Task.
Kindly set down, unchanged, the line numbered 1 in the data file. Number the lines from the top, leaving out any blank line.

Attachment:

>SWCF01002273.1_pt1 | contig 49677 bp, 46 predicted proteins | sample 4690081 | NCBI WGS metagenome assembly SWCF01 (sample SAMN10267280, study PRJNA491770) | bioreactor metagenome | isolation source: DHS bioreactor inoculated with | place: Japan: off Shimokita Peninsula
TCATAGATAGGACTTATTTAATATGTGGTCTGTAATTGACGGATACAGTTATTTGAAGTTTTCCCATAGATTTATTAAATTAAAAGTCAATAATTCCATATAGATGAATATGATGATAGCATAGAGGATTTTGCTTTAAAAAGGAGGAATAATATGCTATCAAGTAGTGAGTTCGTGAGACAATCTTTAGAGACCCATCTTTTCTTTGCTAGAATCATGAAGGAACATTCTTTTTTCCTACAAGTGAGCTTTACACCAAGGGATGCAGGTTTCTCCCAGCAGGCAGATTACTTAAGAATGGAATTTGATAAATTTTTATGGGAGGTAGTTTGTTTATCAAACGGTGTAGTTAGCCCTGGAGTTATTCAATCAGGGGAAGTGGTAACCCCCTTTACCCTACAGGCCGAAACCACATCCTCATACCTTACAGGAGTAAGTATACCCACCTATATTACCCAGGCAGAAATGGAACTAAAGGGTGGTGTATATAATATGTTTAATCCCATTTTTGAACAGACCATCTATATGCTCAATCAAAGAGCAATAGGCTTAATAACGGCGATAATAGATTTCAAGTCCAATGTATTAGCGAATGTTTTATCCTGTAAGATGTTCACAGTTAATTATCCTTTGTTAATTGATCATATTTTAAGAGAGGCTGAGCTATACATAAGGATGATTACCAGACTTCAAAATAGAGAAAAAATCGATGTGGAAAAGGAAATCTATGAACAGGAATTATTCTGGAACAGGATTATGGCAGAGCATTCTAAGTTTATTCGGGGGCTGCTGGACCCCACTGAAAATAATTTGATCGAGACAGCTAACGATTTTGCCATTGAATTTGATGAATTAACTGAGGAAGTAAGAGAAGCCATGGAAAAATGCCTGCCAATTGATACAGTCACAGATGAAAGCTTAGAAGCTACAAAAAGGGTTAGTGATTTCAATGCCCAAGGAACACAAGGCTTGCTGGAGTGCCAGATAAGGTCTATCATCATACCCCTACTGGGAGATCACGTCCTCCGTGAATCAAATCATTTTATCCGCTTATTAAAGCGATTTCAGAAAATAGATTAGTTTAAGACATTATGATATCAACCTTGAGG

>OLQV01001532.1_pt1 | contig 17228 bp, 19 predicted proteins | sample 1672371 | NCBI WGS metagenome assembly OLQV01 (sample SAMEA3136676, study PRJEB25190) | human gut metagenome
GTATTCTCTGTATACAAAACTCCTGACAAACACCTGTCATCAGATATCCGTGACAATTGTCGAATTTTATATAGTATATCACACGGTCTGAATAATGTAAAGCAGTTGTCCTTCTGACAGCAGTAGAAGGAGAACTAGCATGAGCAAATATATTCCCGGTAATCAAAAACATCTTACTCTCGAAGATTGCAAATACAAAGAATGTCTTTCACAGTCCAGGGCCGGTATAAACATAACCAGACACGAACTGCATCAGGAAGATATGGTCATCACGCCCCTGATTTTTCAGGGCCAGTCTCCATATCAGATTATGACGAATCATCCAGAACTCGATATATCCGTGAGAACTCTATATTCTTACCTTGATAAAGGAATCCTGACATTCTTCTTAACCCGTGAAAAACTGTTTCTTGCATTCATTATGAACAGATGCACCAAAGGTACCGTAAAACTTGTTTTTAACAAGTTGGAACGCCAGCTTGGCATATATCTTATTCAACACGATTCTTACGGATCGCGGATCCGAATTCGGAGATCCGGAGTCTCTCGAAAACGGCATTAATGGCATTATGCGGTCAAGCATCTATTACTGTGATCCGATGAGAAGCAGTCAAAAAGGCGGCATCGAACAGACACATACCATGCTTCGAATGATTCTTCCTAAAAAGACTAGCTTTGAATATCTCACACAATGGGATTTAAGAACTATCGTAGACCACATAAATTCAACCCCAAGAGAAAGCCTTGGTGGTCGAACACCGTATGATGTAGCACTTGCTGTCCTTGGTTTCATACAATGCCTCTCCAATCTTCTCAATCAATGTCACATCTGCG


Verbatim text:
>SWCF01002273.1_pt1 | contig 49677 bp, 46 predicted proteins | sample 4690081 | NCBI WGS metagenome assembly SWCF01 (sample SAMN10267280, study PRJNA491770) | bioreactor metagenome | isolation source: DHS bioreactor inoculated with | place: Japan: off Shimokita Peninsula